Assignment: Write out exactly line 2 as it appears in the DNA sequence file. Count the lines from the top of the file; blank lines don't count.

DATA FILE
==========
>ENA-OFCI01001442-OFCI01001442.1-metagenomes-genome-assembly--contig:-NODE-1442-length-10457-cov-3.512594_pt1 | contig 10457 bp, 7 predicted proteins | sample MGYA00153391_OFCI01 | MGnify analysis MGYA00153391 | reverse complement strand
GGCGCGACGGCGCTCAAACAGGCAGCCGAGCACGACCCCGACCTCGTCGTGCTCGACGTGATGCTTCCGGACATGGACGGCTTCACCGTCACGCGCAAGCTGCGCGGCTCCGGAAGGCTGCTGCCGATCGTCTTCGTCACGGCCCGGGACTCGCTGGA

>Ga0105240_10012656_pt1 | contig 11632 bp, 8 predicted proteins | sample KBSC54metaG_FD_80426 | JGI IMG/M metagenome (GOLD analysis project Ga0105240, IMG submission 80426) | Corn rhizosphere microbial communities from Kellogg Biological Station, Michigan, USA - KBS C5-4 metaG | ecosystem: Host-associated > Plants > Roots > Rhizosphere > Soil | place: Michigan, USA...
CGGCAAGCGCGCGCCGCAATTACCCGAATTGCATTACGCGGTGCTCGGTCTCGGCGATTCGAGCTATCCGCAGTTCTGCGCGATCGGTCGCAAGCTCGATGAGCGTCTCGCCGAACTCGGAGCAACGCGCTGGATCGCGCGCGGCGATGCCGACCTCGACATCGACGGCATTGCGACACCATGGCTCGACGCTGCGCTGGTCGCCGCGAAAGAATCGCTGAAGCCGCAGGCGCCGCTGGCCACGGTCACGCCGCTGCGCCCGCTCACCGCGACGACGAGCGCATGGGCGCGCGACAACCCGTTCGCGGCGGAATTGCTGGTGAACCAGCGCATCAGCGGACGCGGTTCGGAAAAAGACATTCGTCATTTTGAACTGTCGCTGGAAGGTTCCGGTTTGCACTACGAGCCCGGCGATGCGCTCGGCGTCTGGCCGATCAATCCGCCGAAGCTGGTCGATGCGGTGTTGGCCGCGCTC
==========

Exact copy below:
GGCGCGACGGCGCTCAAACAGGCAGCCGAGCACGACCCCGACCTCGTCGTGCTCGACGTGATGCTTCCGGACATGGACGGCTTCACCGTCACGCGCAAGCTGCGCGGCTCCGGAAGGCTGCTGCCGATCGTCTTCGTCACGGCCCGGGACTCGCTGGA